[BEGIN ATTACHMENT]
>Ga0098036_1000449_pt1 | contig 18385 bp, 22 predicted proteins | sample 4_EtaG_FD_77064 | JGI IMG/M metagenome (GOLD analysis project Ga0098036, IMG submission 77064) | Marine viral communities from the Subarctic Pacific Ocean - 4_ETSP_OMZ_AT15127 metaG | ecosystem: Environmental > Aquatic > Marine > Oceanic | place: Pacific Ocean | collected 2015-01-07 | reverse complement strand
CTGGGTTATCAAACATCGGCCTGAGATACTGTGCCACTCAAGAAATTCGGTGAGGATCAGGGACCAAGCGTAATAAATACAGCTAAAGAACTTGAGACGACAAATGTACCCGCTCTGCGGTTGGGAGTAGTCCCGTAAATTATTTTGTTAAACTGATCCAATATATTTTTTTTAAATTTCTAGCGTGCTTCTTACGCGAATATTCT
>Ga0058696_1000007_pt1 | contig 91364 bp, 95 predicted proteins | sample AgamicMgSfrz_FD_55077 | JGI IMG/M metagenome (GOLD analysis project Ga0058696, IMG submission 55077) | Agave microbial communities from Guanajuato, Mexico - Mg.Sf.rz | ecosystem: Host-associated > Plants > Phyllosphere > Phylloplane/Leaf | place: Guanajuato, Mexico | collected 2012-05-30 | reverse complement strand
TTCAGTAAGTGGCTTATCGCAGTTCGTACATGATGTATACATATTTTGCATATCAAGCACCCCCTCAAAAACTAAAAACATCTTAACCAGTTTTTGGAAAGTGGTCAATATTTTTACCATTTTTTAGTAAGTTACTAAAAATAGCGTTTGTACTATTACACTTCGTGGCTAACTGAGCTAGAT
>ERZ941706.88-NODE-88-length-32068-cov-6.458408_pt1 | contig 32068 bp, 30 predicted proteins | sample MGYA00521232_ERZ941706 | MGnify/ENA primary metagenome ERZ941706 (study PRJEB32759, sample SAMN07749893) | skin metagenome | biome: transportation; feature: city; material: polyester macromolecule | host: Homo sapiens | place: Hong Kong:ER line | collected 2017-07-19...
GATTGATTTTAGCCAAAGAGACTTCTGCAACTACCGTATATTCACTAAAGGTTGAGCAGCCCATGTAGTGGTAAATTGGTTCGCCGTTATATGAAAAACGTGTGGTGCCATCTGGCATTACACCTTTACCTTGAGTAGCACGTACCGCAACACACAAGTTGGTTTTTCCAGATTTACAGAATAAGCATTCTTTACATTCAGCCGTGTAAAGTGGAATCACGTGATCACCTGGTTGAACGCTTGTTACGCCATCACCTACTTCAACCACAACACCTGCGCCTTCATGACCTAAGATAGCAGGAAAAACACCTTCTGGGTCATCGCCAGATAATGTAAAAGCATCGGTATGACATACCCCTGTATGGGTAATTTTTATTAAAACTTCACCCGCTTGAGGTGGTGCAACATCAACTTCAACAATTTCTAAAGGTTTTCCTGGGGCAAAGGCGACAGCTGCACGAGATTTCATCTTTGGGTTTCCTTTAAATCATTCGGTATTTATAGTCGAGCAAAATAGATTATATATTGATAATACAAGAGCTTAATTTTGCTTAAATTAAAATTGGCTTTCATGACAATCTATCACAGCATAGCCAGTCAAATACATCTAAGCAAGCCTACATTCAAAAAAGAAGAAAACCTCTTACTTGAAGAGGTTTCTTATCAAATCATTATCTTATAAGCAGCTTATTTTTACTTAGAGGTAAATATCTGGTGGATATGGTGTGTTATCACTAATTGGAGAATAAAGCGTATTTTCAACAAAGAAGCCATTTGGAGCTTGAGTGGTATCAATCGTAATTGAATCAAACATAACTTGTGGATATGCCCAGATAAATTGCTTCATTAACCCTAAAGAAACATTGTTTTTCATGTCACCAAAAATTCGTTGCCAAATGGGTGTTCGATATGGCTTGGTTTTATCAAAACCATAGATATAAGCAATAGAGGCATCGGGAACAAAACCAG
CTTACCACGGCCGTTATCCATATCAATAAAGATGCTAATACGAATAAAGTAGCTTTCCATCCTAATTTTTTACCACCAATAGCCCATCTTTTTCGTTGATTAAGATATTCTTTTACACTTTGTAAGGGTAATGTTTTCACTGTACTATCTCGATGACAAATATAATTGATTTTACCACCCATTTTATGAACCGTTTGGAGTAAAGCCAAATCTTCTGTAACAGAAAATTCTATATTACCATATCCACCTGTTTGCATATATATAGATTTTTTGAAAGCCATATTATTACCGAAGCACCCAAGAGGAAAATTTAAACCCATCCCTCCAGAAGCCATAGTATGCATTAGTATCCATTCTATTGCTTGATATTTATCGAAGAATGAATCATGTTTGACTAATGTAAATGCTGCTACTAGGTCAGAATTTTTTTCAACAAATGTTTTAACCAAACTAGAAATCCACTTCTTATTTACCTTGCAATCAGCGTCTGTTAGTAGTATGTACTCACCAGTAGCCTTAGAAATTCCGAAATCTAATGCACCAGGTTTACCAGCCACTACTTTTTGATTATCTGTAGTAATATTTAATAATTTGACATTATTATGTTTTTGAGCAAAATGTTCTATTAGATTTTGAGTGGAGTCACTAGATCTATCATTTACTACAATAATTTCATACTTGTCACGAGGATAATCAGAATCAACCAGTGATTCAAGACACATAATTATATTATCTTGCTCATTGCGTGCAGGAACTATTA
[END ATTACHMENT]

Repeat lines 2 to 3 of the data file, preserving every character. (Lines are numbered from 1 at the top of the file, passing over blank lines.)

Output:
CTGGGTTATCAAACATCGGCCTGAGATACTGTGCCACTCAAGAAATTCGGTGAGGATCAGGGACCAAGCGTAATAAATACAGCTAAAGAACTTGAGACGACAAATGTACCCGCTCTGCGGTTGGGAGTAGTCCCGTAAATTATTTTGTTAAACTGATCCAATATATTTTTTTTAAATTTCTAGCGTGCTTCTTACGCGAATATTCT
>Ga0058696_1000007_pt1 | contig 91364 bp, 95 predicted proteins | sample AgamicMgSfrz_FD_55077 | JGI IMG/M metagenome (GOLD analysis project Ga0058696, IMG submission 55077) | Agave microbial communities from Guanajuato, Mexico - Mg.Sf.rz | ecosystem: Host-associated > Plants > Phyllosphere > Phylloplane/Leaf | place: Guanajuato, Mexico | collected 2012-05-30 | reverse complement strand